In reflecting on a recent experience I was reminded that learning, in good schools, should be ever-present and inspirational, not just for the students, but for all of the members of the community.
For example, I have always wanted to play an instrument, but have never had the confidence to try until two years ago. I was watching a student rock band performance during Spring Arts Day and noticed an 8th grader playing the electric bass not only incredibly well, but with an amazing amount of enthusiasm and unfettered joy. I learned after the concert that he had only been playing for about a year. Then and there I decided that it was time to take a step.
Inspired by this experience I decided on the bass as my weapon of choice, but then I later reconsidered, thinking, you can’t really just play the bass solo, or around the campfire. The guitar? Too intimidating. Piano? Don’t have one. The ukulele? Perfect! Inexpensive. Only four strings. Easy to carry around.
I went to our local, incredibly unthreatening, music store and chose an inexpensive ukulele and beginner song book. Through the use of the book and online sources, by the end of the first day I had a pretty solid grasp of Twinkle, Twinkle, Little Star, and a good start on a few others.
Noted child psychologist Ned Hallowell, in The Childhood Roots of Adult Happiness, cites a cycle of experience that he believes leads to adult happiness. It is introduce, play, practice, mastery and then recognition. Using the example of learning to play a new instrument, introduce is the stage when one is just starting, play is when a person lightly begins to use the instrument, practice is the intentional, sometimes mundane act of practicing to improve, mastery is that first song learned to completion and recognition is playing at a concert or in front of others and being noted for the effort put in. It is this constant cycle, around many different activities, and interests, according to Hallowell’s research that leads to people becoming happy adults.
Needless to say, I was at the practice stage. I resolved to set aside thirty minutes per day, which I did, for a little over a year. Eventually I became pretty proficient, and even joined in with some others including the Nashville Ukulele Society, in addition to playing with a group of Harding parents and our music teacher, who play guitar together every Wednesday night. Our music teacher was incredibly supportive and helpful, and it was kind of him to include me. We were actually getting pretty good and decided to take the show on the road, as it were. We had five songs down pretty well and decided to play at the social at the opening of school.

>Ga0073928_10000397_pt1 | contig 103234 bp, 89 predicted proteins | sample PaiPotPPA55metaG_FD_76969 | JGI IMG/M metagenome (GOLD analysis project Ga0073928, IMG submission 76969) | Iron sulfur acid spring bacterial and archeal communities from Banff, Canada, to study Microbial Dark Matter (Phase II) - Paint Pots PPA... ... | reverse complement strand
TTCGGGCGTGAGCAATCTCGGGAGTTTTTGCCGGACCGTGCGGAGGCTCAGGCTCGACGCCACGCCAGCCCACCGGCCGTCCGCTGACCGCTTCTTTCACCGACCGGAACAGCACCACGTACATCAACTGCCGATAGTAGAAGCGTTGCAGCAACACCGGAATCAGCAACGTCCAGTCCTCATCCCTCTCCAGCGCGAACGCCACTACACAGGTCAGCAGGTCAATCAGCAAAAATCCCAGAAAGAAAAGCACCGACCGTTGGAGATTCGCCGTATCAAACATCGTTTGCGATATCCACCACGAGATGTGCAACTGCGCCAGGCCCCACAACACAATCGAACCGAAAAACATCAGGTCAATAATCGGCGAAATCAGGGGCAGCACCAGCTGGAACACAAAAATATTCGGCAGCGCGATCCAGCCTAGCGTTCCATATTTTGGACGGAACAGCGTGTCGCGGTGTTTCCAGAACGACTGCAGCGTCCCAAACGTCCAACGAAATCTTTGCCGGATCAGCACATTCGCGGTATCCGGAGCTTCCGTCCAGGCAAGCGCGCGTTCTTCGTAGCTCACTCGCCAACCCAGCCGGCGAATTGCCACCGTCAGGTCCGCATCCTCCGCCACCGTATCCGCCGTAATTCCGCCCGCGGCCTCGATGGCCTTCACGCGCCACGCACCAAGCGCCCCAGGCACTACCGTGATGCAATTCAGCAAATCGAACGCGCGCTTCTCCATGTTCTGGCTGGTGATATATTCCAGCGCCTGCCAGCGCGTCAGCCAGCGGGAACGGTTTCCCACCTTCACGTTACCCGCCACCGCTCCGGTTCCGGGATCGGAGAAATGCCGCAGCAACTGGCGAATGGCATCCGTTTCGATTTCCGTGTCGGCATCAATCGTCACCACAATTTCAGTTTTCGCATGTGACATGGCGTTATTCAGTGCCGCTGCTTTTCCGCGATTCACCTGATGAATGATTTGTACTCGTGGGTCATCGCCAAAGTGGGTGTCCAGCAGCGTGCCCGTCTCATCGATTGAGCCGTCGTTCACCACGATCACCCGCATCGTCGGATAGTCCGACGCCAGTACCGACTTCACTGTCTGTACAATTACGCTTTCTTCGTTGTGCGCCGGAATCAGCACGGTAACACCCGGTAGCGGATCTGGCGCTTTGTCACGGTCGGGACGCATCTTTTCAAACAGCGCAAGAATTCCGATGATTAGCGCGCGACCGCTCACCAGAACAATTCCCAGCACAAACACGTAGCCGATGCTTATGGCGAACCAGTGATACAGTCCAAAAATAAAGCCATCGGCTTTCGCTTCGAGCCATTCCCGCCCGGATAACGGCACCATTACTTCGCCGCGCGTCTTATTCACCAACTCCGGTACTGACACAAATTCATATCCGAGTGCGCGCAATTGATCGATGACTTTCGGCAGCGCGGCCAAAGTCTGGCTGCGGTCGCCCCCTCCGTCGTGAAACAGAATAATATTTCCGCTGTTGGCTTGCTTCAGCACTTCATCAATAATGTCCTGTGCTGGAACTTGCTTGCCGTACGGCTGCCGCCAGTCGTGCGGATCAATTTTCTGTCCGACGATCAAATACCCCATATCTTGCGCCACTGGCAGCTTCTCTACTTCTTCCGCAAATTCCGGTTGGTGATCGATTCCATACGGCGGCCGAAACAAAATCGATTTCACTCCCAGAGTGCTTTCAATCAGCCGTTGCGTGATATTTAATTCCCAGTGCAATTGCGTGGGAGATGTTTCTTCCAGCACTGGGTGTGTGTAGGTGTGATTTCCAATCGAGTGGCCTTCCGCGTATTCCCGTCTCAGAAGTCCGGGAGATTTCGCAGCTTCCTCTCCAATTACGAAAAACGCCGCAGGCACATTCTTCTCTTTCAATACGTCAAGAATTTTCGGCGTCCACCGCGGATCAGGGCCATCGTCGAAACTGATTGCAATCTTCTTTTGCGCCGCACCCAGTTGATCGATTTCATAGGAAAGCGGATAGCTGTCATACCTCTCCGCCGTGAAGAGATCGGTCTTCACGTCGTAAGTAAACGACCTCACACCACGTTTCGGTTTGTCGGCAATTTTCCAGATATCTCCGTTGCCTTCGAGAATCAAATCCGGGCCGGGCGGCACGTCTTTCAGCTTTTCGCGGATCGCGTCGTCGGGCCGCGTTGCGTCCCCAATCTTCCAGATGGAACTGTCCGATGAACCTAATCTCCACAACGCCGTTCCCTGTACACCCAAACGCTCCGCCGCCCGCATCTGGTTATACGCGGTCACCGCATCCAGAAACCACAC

Though I was incredibly nervous, we played well, reaching the recognition stage that Hallowell describes. It went so well, in fact, that we have played publicly a couple of times and continue to meet every week for a couple of hours, expanding the set list. Bolstered by my new found music enjoyment, I picked up the guitar – all because of the inspiration of an 8th grader.
I readily agree with Hallowell’s cycle that he believes leads to happiness, but I think in a school community there are other factors at work as well:
One source of wisdom can even come in the form of technology. When I had questions about posture or the proper notes I readily found the accurate answers with the right internet search. I am on ultimate-guitar.com regularly printing out music, rather than running for the music store and can even watch lessons, virtually, and with the ability to pause and go back again and again.
Additionally, only in an accepting and inviting school community will people try new things, as there is no fear of reprisal or embarrassment. It has to be within an environment where community members are not pigeon-holed as solely athletes, actors or mathematicians, for example. There has to be public displays of potential inspiration such as concerts, plays, musicals or even athletic contests. Additionally, there has to be other individuals such as our music teacher, Mr. Taylor, or our ukulele-playing math teacher, Mr. Gorham, who readily share their gifts with others, that others can have a positive experience.
The adults, too, have to show that they are life-long learners and provide an example for students. Who knows, they might even provide the inspiration for a youngster who is debating taking a musical instrument.